Best release for the job?

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Best release for the job?

Postby Zermatt » Wed Apr 10, 2019 8:00 am

Reading the PMTS books I see 3 types of releases described: one-foot, two-foot and flex to release. The two-foot has a few variations described. Having read the books only once I haven’t noticed a prescriptive decision criteria about what release works best for each situation. Please correct me if I missed anything or misunderstood.

My experience using and watching others using different release types is that the one-foot release is very quick and works best at lower speed and the two-foot works best at high speed. The flex to release is necessary at high speed when the two-foot isn’t quick enough. Is this model too simplistic? I am curious about how others think about which release to use in different situations.
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Re: Best release for the job?

Postby HeluvaSkier » Wed Apr 10, 2019 8:37 am

Check out this old thread: viewtopic.php?f=1&t=5202

If you practice all of these until they become natural and automatic, you will not have to 'choose' one over the other. The release that happens, will be a result of how you're balancing (or how you want to balance) on the skis... e.g.) how deliberate your balance transfer is (think R-T-E timing).
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Re: Best release for the job?

Postby Max_501 » Wed Apr 10, 2019 9:04 am

A quick forum search will yield a treasure trove of information.

This description comes from Diana via a post by Geoff.

The two-footed release and the weighted release really aren't two different things. They are two different points on a spectrum. The spectrum of release goes from a one-footed release (lift & tilt or Super Phantom). through the two-footed release, all the way to the weighted release. What is the same across the spectrum is that the downhill leg bends (flexes or shortens) and the downhill foot rolls toward its LTE. What is different across the spectrum is when the transfer of balance occurs relative to the edge change. In the Super Phantom, the transfer is complete before the edge change. In the weighted release, the transfer of balance happens after the edge change. In the two-footed release, the transfer of balance happens about when the edges are changing (resulting in a 50-50 moment of balance between the feet when the skis go through flat). Expert skiers absolutely move around within that spectrum seamlessly. Sometimes the type of release is done knowingly, or as a choice. Many times, the main focus is on bending the downhill leg and tipping that foot toward its LTE, and the actual moment of transfer isn't at the top of the skier's focus.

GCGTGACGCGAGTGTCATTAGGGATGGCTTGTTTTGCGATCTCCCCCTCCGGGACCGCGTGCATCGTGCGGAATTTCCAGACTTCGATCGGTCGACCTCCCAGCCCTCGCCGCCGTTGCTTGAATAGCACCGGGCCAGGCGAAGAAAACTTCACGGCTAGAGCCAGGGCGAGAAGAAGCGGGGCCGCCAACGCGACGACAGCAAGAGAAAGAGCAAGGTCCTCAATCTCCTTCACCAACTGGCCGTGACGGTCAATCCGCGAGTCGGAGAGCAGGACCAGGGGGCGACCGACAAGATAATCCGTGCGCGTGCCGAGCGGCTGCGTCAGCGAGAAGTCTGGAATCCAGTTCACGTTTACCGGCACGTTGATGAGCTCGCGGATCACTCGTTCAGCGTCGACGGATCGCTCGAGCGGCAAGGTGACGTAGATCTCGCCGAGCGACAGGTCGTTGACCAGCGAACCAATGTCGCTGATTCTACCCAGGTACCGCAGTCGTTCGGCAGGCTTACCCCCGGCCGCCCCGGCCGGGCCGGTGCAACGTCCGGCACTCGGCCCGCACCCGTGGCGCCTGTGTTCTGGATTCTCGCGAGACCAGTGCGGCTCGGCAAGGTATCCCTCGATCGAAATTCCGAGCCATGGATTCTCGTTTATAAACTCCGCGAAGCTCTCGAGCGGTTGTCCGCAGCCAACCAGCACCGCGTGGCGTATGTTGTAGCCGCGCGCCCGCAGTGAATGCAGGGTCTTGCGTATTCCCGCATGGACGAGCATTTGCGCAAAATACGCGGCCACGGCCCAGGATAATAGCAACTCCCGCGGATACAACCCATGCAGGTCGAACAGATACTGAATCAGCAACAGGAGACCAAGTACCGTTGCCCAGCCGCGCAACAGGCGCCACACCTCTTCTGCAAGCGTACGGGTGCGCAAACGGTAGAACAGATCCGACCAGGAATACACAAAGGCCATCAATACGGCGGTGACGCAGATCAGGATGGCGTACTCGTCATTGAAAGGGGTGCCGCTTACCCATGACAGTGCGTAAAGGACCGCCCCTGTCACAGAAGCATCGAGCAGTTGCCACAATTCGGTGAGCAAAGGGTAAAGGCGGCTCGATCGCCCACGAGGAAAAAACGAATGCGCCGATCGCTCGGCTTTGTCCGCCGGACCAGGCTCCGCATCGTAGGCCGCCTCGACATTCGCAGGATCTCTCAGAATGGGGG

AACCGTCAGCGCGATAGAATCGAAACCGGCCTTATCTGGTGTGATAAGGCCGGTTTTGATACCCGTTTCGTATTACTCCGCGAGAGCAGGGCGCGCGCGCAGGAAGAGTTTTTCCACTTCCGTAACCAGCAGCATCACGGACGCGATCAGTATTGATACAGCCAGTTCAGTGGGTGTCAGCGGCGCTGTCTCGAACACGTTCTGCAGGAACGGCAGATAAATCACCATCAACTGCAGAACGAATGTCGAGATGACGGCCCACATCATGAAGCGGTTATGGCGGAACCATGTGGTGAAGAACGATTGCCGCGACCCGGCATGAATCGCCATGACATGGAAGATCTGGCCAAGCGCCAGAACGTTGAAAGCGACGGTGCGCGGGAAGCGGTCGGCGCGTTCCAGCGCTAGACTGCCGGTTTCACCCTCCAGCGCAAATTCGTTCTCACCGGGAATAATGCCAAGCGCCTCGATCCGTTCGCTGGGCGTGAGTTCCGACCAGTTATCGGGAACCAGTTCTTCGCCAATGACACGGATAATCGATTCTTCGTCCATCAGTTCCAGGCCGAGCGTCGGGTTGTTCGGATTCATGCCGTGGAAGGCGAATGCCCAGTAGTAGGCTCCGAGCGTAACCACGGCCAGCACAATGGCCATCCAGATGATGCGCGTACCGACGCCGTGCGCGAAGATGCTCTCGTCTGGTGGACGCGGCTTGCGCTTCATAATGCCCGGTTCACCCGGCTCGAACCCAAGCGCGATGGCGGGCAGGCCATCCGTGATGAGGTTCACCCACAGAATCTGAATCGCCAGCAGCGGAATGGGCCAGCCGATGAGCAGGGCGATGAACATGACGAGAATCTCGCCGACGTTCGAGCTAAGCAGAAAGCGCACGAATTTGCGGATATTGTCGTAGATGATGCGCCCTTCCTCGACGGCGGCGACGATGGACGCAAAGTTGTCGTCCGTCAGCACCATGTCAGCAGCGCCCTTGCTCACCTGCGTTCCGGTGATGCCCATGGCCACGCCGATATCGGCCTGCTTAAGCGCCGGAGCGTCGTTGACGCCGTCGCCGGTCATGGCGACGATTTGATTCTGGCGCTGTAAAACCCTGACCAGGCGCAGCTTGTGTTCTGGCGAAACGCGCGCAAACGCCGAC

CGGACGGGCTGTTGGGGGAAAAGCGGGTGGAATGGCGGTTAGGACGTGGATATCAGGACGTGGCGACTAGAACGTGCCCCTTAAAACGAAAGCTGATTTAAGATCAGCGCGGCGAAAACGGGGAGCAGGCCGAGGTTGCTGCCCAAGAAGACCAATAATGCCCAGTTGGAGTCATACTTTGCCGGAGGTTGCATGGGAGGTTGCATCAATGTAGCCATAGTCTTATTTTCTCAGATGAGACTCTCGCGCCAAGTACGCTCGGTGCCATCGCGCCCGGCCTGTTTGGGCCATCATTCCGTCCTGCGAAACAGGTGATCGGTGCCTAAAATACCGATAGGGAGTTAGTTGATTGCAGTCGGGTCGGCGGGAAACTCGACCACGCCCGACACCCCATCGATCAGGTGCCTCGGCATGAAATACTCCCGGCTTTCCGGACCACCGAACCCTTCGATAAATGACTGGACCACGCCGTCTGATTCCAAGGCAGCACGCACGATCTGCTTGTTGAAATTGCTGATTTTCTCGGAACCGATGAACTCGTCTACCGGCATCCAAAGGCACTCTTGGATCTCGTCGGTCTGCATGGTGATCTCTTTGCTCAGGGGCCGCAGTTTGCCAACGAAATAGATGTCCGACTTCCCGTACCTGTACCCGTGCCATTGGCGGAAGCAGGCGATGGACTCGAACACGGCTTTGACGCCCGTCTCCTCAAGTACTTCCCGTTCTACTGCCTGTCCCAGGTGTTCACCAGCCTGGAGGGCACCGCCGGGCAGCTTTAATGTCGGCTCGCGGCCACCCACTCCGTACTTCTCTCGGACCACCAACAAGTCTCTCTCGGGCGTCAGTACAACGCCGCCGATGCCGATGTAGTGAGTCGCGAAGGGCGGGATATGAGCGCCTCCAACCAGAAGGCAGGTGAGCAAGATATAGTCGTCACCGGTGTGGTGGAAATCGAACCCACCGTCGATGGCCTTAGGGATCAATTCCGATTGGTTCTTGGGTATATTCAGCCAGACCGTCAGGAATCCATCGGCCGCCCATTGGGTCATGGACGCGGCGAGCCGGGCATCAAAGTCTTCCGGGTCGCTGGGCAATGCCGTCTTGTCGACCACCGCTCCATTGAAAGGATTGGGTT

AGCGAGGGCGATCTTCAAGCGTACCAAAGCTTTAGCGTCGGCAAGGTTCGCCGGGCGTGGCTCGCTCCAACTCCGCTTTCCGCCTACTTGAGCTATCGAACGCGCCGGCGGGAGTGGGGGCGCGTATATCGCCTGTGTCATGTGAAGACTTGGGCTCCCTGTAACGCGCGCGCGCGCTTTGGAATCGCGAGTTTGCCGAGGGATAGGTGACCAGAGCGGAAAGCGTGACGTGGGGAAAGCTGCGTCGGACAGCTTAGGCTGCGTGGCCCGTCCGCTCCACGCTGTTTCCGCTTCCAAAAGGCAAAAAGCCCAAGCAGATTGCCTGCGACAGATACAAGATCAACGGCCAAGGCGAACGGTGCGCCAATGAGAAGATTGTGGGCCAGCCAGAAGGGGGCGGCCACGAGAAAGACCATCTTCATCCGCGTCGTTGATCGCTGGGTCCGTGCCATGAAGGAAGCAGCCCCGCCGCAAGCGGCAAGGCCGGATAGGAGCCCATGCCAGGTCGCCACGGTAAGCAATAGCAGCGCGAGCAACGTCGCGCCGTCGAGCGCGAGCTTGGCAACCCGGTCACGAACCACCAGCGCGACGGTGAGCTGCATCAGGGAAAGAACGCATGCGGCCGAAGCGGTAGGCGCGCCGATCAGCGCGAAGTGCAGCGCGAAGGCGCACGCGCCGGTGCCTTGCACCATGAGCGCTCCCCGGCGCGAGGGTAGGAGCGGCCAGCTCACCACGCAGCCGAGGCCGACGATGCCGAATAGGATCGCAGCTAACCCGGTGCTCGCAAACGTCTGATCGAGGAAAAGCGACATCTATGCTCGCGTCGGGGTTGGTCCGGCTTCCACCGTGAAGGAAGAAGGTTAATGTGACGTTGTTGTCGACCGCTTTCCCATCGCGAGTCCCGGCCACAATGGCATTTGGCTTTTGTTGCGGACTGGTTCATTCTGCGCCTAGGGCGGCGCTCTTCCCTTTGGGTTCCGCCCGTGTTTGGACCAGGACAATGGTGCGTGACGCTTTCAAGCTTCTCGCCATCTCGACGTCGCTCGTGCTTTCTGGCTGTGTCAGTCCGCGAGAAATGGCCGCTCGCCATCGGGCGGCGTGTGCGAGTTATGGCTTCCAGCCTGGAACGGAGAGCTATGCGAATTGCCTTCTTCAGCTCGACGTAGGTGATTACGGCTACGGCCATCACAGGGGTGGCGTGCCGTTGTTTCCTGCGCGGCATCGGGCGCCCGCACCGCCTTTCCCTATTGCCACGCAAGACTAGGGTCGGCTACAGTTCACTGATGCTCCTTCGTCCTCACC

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Re: Best release for the job?

Postby Zermatt » Wed Apr 10, 2019 10:32 am

Thanks for the replies. I had seen Diana's post but not the other thread. It is sometimes hard to find old thread information when getting thousands of hits in a search. Thank you for helping me speeding up that process. I will need to think through this a little more to understand how the release is the result of how one is balancing but thank you for pointing me in that direction.

I believe I understand how the different releases are executed and I agree about the spectrum for one-foot and two-foot. The flex release seems like a different animal. It is briefly mentioned in I believe the second book. The way I understand it, the knees are flexed quickly and for a moment both skis are off the snow before landing on the other opposite edges. Is this an accurate description of the flex release?

It seems to me that all GS world cup racers use two-foot and flex release, some do use one-foot as well e.g. Hirscher. I just re-watched one race and noticed both skis off the snow unless it is an optical illusion. As a spectator my thought was that the flex release was used because with the speed and the tight turn involved for some gates the alternative would be to skid or just miss the gate.
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Re: Best release for the job?

Postby HeluvaSkier » Wed Apr 10, 2019 10:44 am

All PMTS releases are flex-to-release.
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Re: Best release for the job?

Postby Ken » Wed Apr 10, 2019 10:32 pm

If you practice all of these until they become natural and automatic, you will not have to 'choose' one over the other.


The way this happens if interesting. On steep hard pack I find myself doing a super phantom. I feel I have more control here. I don't think about it...it just comes to me. It's smooth, it's easy, it feels like a dance step. In deep snow the two footed release is what I'm doing. Again, I don't think about it, it just feels right and it just happens. Of course I've made thousands of releases. Do plan on the release that works best in the snow under your skis at that time. You'll acquire the right release for the turn with enough practice.
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